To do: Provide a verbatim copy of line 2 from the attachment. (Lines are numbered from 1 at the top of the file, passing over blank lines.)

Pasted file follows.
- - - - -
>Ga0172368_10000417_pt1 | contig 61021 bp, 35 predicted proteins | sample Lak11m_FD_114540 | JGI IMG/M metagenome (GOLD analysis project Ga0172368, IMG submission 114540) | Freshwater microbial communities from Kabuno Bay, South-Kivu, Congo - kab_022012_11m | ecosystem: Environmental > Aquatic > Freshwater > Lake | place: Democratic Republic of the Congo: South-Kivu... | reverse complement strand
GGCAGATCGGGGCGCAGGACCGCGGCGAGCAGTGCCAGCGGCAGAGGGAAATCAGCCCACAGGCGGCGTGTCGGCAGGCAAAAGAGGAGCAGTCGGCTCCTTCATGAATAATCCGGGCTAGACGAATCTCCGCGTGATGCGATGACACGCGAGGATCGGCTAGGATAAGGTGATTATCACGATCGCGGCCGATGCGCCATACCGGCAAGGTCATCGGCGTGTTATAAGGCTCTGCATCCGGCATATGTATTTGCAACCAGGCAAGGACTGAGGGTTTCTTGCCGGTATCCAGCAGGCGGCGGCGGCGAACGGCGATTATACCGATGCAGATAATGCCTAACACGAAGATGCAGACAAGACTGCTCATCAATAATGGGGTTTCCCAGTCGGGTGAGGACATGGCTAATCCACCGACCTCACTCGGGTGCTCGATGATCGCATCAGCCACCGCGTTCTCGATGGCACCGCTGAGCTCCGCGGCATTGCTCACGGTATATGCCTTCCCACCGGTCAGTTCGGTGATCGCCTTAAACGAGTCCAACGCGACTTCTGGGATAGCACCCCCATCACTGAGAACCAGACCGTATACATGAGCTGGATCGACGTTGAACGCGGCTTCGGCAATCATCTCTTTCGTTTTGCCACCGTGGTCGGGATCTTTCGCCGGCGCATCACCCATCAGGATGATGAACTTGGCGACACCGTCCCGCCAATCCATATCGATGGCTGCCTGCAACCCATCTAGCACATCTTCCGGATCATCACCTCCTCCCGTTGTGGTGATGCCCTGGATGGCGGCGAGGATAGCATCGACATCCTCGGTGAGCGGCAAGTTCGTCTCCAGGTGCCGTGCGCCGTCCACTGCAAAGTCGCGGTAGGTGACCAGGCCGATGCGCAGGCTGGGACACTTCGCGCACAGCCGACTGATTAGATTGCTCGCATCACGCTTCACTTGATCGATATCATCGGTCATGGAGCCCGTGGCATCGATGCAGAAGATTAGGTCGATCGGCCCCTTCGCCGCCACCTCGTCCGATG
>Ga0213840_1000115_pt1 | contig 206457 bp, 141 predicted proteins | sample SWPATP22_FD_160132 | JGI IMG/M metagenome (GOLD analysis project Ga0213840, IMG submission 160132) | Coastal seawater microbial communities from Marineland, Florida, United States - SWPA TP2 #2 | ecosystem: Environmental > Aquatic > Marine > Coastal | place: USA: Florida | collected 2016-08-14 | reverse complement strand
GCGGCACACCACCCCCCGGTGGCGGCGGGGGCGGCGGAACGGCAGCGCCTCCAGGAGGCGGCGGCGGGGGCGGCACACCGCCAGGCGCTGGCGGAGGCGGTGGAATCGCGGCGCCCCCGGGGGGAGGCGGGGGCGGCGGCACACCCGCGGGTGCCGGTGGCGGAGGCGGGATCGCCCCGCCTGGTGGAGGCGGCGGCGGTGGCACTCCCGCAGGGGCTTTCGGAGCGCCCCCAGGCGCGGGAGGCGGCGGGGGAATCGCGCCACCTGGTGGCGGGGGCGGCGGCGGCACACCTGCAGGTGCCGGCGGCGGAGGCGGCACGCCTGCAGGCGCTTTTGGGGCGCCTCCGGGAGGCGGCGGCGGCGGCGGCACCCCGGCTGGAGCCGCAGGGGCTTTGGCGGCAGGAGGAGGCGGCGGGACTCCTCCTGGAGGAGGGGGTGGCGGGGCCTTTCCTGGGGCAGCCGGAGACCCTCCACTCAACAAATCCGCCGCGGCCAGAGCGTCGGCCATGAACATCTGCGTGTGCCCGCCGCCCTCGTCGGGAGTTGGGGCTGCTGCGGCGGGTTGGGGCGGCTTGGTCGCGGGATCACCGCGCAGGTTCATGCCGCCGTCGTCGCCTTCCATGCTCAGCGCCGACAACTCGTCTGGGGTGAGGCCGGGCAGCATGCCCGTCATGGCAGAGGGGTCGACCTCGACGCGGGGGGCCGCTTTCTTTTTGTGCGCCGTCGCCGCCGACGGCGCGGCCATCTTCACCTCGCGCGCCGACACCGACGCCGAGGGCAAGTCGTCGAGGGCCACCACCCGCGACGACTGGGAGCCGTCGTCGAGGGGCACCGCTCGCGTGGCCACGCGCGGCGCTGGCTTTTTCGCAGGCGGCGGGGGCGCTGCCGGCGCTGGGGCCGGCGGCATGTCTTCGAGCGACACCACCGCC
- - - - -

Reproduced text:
GGCAGATCGGGGCGCAGGACCGCGGCGAGCAGTGCCAGCGGCAGAGGGAAATCAGCCCACAGGCGGCGTGTCGGCAGGCAAAAGAGGAGCAGTCGGCTCCTTCATGAATAATCCGGGCTAGACGAATCTCCGCGTGATGCGATGACACGCGAGGATCGGCTAGGATAAGGTGATTATCACGATCGCGGCCGATGCGCCATACCGGCAAGGTCATCGGCGTGTTATAAGGCTCTGCATCCGGCATATGTATTTGCAACCAGGCAAGGACTGAGGGTTTCTTGCCGGTATCCAGCAGGCGGCGGCGGCGAACGGCGATTATACCGATGCAGATAATGCCTAACACGAAGATGCAGACAAGACTGCTCATCAATAATGGGGTTTCCCAGTCGGGTGAGGACATGGCTAATCCACCGACCTCACTCGGGTGCTCGATGATCGCATCAGCCACCGCGTTCTCGATGGCACCGCTGAGCTCCGCGGCATTGCTCACGGTATATGCCTTCCCACCGGTCAGTTCGGTGATCGCCTTAAACGAGTCCAACGCGACTTCTGGGATAGCACCCCCATCACTGAGAACCAGACCGTATACATGAGCTGGATCGACGTTGAACGCGGCTTCGGCAATCATCTCTTTCGTTTTGCCACCGTGGTCGGGATCTTTCGCCGGCGCATCACCCATCAGGATGATGAACTTGGCGACACCGTCCCGCCAATCCATATCGATGGCTGCCTGCAACCCATCTAGCACATCTTCCGGATCATCACCTCCTCCCGTTGTGGTGATGCCCTGGATGGCGGCGAGGATAGCATCGACATCCTCGGTGAGCGGCAAGTTCGTCTCCAGGTGCCGTGCGCCGTCCACTGCAAAGTCGCGGTAGGTGACCAGGCCGATGCGCAGGCTGGGACACTTCGCGCACAGCCGACTGATTAGATTGCTCGCATCACGCTTCACTTGATCGATATCATCGGTCATGGAGCCCGTGGCATCGATGCAGAAGATTAGGTCGATCGGCCCCTTCGCCGCCACCTCGTCCGATG